I needed a new kindergarten/1st grade lesson and I was coming up blank. No ideas. I thought and thought all weekend.
To hopefully stir up some inspiration I went traveling through my blog to see if there was an old project I had forgotten about and wanted to do. Well, I did better than using an old project - I was inspired to create a new lesson all together!!!
A few years ago I was asked to make a piece of artwork with the students to auction off at a district event. Kindergarten and I made original artwork inspired by Hundertwasser. I decided to jump off this idea for my new lessons.
I went to the internet and searched images for Hundertwasser - originally looking for the artwork I used for my fundraising project. Instead I found this beauty: Arche Noah.
I could not decide if I wanted to have K do this project or 1st grade to do this project - in the end I decided to have both do it! Often times when I create a new lesson I will try it out in different grade levels trying to figure out where it fits best.
First off I projected the image of Arche Noah and ask the students to raise their hand when they could tell me something they noticed - a color, a shape, something they see. I wait until ALL hands are in the air. Every single kiddo can tell me a color or a shape. I call on kids until I see we have noticed a majority of the picture or the students are getting antsy. I often get kids that will say they see lollipops and lots of circles. On occasion I had a student who would notice the fence or the water running through the picture - but most times I would have to guide students to see those things. I read them the text at the bottom - as most of my kids are still working on reading. I ask the students if it would make sense for the bottom to talk about nature but have big lollipops - generally I hear light bulbs go off around the room as students' hands leap into the air and "trees!" is blurted from their mouths.
We then look for other clues that might tell us that they are indeed trees and not lollipops - they find the fence, the grass, the water - etc. We talk about all the colors we see inside the concentric circles. We talk about the textures we see on the ground....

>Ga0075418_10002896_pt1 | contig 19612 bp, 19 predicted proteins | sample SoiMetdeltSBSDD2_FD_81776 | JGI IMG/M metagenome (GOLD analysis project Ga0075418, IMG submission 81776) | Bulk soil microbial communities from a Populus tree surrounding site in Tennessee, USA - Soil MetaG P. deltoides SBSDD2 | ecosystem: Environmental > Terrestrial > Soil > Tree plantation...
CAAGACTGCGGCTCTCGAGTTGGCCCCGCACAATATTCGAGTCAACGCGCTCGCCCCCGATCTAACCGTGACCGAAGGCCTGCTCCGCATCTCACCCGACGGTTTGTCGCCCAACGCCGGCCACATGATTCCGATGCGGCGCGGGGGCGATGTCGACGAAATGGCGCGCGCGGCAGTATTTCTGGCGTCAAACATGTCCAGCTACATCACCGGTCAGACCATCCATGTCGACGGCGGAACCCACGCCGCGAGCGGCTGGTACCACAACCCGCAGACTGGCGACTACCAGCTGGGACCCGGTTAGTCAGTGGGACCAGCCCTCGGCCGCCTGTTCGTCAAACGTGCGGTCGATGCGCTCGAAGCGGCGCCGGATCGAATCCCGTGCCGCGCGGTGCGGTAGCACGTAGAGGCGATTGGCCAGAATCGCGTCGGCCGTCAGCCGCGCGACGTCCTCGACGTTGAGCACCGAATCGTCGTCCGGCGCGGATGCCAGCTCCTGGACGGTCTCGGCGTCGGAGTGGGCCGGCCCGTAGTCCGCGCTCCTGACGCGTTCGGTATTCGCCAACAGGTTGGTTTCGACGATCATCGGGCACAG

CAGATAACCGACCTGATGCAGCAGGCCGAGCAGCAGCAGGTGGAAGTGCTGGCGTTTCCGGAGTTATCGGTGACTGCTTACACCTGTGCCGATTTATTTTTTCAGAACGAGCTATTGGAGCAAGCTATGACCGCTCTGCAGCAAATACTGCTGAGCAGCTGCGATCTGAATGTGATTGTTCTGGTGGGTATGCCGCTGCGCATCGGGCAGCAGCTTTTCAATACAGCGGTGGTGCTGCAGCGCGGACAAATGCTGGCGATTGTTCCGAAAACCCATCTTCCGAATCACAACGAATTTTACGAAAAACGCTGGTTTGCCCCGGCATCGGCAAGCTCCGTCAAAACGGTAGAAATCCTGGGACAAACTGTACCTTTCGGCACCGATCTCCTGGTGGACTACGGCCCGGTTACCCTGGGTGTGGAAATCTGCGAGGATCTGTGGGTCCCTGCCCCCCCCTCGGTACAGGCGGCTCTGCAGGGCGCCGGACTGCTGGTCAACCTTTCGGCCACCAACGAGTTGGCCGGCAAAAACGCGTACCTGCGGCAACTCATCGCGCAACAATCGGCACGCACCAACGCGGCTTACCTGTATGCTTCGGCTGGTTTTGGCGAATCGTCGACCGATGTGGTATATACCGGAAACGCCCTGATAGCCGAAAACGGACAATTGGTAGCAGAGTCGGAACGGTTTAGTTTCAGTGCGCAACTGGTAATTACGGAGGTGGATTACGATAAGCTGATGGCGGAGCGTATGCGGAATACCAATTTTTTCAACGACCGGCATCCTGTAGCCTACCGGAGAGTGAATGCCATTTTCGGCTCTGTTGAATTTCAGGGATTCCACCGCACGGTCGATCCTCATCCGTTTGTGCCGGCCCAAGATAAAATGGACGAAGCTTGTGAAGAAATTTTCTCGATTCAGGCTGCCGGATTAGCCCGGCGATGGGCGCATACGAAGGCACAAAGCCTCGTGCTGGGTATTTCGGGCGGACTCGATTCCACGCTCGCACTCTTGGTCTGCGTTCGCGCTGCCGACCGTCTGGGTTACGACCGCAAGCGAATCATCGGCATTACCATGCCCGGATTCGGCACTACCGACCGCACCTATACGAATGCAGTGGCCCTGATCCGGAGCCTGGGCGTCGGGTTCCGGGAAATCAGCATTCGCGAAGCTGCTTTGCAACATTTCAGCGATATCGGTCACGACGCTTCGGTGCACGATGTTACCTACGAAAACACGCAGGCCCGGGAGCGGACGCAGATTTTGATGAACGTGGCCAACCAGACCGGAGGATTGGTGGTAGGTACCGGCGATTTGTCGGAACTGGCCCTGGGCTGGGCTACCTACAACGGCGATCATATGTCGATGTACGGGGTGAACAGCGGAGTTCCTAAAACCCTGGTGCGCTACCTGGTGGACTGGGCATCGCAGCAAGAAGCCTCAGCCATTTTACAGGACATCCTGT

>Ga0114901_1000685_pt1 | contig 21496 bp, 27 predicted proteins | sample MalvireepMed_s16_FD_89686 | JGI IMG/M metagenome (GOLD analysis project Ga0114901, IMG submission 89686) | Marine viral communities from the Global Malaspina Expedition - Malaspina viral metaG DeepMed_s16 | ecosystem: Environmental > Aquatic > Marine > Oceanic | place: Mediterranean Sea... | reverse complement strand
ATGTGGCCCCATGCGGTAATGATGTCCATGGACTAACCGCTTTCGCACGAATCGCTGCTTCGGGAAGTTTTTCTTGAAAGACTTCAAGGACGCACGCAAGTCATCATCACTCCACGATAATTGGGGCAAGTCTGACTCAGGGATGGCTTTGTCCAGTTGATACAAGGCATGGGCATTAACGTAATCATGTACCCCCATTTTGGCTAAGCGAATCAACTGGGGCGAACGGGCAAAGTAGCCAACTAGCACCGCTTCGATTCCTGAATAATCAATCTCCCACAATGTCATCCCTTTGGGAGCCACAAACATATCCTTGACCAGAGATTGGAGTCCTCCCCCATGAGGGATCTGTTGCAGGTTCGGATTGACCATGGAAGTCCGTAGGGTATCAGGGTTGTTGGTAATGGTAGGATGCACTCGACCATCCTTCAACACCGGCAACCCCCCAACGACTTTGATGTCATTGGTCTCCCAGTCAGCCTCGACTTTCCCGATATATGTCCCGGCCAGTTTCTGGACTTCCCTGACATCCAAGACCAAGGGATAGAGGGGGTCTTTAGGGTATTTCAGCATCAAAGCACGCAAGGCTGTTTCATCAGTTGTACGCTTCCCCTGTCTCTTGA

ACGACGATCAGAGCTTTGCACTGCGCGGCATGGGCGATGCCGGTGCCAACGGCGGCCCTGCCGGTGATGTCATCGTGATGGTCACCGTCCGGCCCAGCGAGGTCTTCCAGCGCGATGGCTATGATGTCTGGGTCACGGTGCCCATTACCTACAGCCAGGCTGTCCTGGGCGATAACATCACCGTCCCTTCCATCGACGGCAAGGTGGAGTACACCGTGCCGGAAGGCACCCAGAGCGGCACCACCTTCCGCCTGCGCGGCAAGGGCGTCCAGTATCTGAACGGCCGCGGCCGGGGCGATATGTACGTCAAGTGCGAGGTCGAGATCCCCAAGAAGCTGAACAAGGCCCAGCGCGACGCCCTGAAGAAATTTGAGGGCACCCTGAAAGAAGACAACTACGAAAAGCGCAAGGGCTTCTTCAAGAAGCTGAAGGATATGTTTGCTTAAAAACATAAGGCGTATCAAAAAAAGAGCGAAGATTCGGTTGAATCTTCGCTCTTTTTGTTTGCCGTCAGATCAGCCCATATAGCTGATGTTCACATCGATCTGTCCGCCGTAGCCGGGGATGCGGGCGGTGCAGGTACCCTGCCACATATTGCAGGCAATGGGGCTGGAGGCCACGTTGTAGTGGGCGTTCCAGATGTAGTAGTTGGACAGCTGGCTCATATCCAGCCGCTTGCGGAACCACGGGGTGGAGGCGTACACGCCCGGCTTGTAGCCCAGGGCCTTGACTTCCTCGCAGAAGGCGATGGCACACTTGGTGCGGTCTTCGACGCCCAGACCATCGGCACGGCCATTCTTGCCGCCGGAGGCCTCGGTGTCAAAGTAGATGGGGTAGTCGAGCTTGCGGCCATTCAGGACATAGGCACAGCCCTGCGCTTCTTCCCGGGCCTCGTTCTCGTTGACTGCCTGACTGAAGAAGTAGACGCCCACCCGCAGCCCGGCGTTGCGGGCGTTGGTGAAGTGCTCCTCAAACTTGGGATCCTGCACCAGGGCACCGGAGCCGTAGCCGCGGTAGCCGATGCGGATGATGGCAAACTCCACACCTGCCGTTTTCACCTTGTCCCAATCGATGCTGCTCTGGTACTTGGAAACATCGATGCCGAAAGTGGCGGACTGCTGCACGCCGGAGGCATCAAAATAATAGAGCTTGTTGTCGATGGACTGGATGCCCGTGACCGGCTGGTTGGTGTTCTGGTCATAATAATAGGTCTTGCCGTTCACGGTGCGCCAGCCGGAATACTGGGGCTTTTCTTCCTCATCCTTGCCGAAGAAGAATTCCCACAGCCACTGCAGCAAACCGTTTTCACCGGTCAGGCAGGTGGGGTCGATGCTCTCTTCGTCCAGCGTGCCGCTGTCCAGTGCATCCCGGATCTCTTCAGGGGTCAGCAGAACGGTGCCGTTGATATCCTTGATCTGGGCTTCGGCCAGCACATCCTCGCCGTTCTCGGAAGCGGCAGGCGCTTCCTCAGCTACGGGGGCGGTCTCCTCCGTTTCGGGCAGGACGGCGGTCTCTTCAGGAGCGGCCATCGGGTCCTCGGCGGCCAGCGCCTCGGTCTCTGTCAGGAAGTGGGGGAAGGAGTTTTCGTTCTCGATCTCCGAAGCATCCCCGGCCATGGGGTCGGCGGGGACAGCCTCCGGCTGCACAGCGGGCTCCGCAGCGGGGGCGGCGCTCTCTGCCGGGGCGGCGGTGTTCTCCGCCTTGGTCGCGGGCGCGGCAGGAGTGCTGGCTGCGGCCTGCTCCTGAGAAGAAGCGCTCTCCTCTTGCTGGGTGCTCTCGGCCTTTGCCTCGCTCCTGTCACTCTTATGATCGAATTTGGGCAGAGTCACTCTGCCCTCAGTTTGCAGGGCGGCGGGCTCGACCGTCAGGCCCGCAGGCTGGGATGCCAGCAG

Here is where it gets interesting. I decided after teaching this to first grade that it was a little over the ability level of most of my kindergarten students - so for kindergarten I adapted the lesson for their abilities.
I had the students gather around for a demonstration where I showed them how to add texture to their 'ground' by using different colored green crayons and texture plates. After their WHOLE paper was covered in texture(s) they had to trace different sized circles on colored paper, cut them out and glue them down. This lesson ended up not only being a lesson about Hundertwasser and concentric circles - but it also became a lesson about tracing, cutting, gluing, and placing the circles in size order -- something I realized I needed to stress halfway through my demonstration.
As an adult it is easy to forget that all skills are learned at one point - we aren't born knowing how to write, read, or how to put things in sequential order whether by number, size, color or any other qualitative element.
After a slightly longer than normal demonstration I sent the kids out and they got to work. Most students only finished their background and part of their first "tree".
The next class period I quickly refreshed how to trace and cut - but that they needed to have 3,4, or 5 trees on their paper. We observed and counted that Hundertwasser had 9 on his! Once the students had their decided amount of trees they were to get strips of black paper for their "trunks" and a strip of color paper for their fence.
I explained and demonstrated how to add the trunks and the fence. I showed the students how to make the fence by accordion folding - or "fan" folding as the students called it - then cutting off one tip at a diagonal. This way when they unfolded their paper they had something that resembled a picket fence!
Magic I tell ya.
The kiddos were off and running! My room was a mess and it was beautiful!
Now the adaptation for Kindergarten:
I realized that all the tracing and cutting was going to be too much for my beginner cutters so I changed my lesson slightly. I had students pick if they wanted 3,4, or 5 trees on their paper. I had them trace a large circle onto some extra tag board I had lying around, write their name in the circle and cut them out. Once the students cut out their circles they took a white oil pastel and drew the concentric circles on the tag board. Next I passed out Prang glitter watercolor - boy were the kids excited! I made a BIG deal about using the TIPS of their paint brushes as many of them like to scrub with their brushes. I explained that if they didn't use the paints the wait I taught them then they would not be able to use the glitter paint, but the normal kind. I have never seen kids so gentle with paint before!
The paint beautifully added lots of deep colors to the tag board while resisting the white oil pastel. At the end of class I had the students place their circles on a green sheet of paper and place it on the drying rack.
Next class the students finished up their projects much like 1st grade. I had them color the background with green crayons and texture plates. The students glued down their "trees", added trunks and a fence!
Both projects ended up being beautiful! This lesson was engaging and interesting to students while also challenging their fine motor skills! A lesson I will repeat in the future!
|This one was done by a kinder that shows spectrum tendencies - got all the pieces!|